ST. LOUIS — When research chemist Kevin Tibbs wants to demonstrate the safety of his St. Louis company''s home-cleaning products in person, he opens his mouth wide and sprays some inside. On store shelves, Tibbs must rely on packaging to convince consumers their Better Life
line of cleaning products is safe and eco-friendly, according to the St. Louis Dispatch.
The problem is that the marketplace for "green" kitchen, glass and floor cleaners is cluttered with products making dubious environmental claims. That''s why the entrepreneurs favor something few business owners would support — federal regulation, the article stated.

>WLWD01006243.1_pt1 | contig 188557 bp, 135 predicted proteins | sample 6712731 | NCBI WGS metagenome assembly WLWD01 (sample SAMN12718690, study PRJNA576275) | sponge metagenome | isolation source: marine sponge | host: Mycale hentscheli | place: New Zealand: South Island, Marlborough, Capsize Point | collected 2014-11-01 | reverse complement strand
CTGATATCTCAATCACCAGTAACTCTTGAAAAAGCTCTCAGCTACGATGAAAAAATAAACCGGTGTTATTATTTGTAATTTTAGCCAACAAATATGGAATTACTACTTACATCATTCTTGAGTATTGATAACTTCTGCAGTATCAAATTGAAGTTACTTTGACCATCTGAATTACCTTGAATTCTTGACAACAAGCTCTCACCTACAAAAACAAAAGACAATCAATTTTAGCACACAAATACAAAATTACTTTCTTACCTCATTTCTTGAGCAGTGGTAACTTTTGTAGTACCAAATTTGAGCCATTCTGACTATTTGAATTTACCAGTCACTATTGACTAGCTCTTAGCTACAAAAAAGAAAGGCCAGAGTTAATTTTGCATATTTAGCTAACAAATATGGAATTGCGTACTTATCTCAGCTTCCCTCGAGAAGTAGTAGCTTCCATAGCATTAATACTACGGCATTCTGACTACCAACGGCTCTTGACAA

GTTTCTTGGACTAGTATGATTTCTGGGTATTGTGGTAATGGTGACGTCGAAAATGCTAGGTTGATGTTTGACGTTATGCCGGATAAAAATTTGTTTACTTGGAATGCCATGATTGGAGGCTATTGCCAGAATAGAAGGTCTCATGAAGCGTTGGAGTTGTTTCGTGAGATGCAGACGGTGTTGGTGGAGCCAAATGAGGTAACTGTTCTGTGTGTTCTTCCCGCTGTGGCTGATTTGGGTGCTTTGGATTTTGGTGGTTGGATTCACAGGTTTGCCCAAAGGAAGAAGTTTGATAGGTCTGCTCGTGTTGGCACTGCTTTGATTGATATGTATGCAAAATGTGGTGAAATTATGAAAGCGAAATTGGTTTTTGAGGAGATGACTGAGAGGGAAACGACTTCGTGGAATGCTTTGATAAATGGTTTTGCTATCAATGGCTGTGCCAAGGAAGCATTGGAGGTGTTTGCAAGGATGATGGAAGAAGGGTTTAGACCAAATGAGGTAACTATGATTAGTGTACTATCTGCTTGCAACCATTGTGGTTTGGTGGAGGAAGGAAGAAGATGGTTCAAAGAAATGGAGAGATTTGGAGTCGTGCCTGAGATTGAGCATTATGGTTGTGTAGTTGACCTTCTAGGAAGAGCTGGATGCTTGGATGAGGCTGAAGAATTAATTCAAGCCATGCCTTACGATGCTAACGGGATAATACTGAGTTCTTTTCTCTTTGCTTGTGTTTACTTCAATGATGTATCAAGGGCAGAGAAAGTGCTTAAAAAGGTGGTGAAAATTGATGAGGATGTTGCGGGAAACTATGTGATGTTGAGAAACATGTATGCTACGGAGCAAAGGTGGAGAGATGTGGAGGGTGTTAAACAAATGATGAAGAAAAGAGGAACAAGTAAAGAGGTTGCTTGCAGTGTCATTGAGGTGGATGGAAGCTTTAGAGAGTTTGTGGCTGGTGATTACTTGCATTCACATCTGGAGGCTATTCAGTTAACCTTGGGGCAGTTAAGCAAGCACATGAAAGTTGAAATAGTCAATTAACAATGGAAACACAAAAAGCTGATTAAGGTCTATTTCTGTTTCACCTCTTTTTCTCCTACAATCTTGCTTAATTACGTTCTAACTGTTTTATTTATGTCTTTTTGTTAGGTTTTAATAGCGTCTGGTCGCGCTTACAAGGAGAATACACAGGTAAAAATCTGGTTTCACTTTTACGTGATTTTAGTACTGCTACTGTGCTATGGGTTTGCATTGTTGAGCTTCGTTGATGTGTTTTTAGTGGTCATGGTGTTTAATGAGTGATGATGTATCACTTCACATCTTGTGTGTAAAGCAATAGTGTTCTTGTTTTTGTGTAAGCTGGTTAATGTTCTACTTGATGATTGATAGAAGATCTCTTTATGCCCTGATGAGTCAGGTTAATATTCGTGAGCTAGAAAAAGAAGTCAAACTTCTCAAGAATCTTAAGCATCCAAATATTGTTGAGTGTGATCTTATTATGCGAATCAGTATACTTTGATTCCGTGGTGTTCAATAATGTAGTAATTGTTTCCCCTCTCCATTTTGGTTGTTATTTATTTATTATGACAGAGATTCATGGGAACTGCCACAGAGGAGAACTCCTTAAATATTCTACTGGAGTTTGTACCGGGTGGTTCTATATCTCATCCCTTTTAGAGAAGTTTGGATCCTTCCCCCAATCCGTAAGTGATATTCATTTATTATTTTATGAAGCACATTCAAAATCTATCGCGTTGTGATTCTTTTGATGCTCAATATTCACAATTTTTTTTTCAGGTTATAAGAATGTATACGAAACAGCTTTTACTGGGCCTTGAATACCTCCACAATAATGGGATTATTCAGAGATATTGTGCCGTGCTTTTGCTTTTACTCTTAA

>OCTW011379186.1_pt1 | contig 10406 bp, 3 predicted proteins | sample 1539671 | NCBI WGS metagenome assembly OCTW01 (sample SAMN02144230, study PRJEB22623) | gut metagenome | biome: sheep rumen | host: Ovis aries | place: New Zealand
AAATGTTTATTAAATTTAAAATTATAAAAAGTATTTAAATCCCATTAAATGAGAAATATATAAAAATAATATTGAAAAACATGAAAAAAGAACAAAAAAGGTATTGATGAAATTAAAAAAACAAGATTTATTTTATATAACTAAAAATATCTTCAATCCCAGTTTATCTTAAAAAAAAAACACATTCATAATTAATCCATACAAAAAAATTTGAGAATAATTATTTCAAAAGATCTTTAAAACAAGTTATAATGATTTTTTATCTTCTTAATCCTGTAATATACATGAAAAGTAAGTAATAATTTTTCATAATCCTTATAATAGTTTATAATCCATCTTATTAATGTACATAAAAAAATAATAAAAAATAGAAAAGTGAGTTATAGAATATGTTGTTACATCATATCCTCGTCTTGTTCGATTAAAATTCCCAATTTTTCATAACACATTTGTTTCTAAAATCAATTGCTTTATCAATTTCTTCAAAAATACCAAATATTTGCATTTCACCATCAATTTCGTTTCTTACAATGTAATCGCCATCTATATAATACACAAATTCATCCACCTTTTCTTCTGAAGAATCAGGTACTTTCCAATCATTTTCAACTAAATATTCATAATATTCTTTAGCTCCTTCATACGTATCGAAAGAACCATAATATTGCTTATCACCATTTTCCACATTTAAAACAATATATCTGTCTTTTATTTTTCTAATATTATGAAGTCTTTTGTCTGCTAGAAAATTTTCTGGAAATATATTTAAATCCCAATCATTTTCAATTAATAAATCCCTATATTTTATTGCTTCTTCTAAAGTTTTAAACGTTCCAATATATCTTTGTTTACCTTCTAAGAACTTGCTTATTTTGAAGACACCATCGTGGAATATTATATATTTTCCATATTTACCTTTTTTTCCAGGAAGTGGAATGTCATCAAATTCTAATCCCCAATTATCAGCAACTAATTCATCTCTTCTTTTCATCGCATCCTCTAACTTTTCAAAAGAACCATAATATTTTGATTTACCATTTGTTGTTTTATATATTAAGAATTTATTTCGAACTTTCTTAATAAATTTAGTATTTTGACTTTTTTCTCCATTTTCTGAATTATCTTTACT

After nearly a decade of silence about exaggerated environmental claims by product marketers, that federal crackdown could be in the works. The Federal Trade Commission
is rewriting its guidelines on how companies can market their goods to environmentally conscious consumers, the article noted.
An FTC spokesman said he couldn''t say when the new guides will be made public, other than sometime this year.